Not all your fantasy players can be five-category stars like Mike Trout, so let's look at how to manage the rest of your team.
It's August, and fantasy leagues are boiling down to the last six weeks of competition.
The trade deadlines for most standard leagues have passed, meaning most fantasy rosters are largely set, save a few late free-agent acquisitions.
With leagues coming down to the wire and managers scrapping for every last point, there are a few ways that teams in the hunt can optimize their roster in order to win those tight stat categories. All it takes is vigilance, savvy pickups and a little bit of research to put a team over the top.
Let's take a look at three ways fantasy owners can manage their offense to maximize their points down the stretch.
There's a big difference between managing a fantasy baseball team in the opening months of the season, and managing one down the stretch.
With only a handful of weeks left, managers should no longer evaluate their players' fantasy value on the whole. Several of the fantasy categories (particularly counting stats) may be decided by this point in the season, and some teams will find themselves with nowhere to go, either up or down.
Categories that have already been set should be disregarded by fantasy managers in favor of those in which they might stand to gain (or risk losing) points.
Though it may seem counterintuitive not to start your best players during fantasy crunch time, prioritizing competitive statistics can help you nab precious points away from your competitors.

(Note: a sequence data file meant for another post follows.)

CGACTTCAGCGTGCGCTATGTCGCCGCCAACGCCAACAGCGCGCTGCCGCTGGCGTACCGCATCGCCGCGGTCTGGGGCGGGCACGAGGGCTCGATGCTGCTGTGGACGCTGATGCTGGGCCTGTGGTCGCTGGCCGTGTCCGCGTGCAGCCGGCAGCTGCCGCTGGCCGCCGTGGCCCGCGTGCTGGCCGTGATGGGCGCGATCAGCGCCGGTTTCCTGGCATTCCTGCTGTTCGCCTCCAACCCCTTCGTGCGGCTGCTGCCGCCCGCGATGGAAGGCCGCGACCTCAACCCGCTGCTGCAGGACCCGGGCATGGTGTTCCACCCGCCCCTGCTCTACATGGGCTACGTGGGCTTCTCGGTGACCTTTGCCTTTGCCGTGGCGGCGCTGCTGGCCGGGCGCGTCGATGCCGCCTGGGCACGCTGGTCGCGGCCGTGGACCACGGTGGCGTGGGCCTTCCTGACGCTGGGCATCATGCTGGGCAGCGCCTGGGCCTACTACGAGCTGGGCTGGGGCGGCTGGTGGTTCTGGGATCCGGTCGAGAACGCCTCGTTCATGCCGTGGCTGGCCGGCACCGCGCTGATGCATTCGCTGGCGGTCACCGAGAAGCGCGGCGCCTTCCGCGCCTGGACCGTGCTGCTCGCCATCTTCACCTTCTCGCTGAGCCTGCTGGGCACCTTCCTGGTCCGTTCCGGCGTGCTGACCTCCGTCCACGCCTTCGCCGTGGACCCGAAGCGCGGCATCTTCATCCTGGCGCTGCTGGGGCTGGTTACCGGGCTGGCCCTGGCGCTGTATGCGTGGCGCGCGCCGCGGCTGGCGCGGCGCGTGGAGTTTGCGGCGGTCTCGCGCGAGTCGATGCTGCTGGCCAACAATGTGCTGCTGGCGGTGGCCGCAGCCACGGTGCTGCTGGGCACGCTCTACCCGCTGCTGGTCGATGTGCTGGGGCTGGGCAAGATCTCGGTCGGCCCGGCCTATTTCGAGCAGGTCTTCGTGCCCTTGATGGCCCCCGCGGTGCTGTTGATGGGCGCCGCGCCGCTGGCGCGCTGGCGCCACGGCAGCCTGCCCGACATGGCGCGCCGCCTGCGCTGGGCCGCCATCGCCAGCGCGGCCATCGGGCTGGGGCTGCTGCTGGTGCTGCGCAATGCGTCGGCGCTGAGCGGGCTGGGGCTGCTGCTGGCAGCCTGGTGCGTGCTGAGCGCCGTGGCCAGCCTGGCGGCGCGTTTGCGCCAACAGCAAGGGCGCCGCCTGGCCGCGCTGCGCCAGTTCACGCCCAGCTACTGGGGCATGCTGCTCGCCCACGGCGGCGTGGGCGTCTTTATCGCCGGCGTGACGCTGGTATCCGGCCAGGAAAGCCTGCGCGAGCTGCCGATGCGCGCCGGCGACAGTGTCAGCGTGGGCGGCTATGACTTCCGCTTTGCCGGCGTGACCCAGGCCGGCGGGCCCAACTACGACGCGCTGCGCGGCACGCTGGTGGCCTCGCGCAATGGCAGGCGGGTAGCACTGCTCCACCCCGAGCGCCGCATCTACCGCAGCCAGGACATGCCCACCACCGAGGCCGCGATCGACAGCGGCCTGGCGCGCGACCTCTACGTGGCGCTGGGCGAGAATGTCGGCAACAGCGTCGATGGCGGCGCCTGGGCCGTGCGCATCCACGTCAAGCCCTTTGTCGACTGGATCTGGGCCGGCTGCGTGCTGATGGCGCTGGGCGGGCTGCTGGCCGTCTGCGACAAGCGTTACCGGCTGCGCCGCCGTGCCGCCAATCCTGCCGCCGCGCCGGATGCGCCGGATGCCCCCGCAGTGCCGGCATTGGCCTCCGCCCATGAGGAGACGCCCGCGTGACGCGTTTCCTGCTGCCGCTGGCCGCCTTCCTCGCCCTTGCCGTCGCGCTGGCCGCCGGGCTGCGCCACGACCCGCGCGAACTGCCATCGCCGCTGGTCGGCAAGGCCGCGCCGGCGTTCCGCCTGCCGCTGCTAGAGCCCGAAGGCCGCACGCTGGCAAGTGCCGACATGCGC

One of the major market inefficiencies in fantasy baseball is the second-half performer.
Players like OF Chris Young (whose career OPS is 50 points higher in the second half), who have struggled or been injured in the first half, might be rotting on your bench or sitting untouched on your waiver wire.
Acquiring players with histories of production in the second half is a risk; managers must make sure that the sample size of second-half production is substantial.
One rule of thumb is that if you're evaluating a second-half player in the midst of a down season, the sample size of second-half production should be larger than the sample size of the current down year.
Basically, the player should be a veteran with a consistent split in favor of the second half; one or two seasons of second-half production does not justify a starting spot for a struggling player.
Still, if you can catch lightning in a bottle with an undervalued second-half performer on a hot streak towards the end of the season, he just might vault you ahead in the standings while your less-vigilant competitors stagnate.
By late August, much of the talent has been sapped out of the free-agent list and the waiver wires. The breakout stars have all been snapped up off the market, and even the best of the remaining players are typically one-category fringe players that won't drastically alter a team's fortunes.
That can all change when September rolls around.
With rosters expanding September 1, and several teams falling definitively out of the race, a plethora of youngsters will get plenty of playing time in the season's final month. Struggling big-market teams like the Boston Red Sox will play their blue-chip prospects in place of veterans.
This will give managers the chance to add players like C Ryan Lavarnway, who should finally get a chance to garner significant at-bats, and hope to find a young star who gets hot during the final month against unfamiliar pitching.
A hot call-up or two could bolster a team's bench, or in rare cases, even carry a manager to victory through a competitive final month.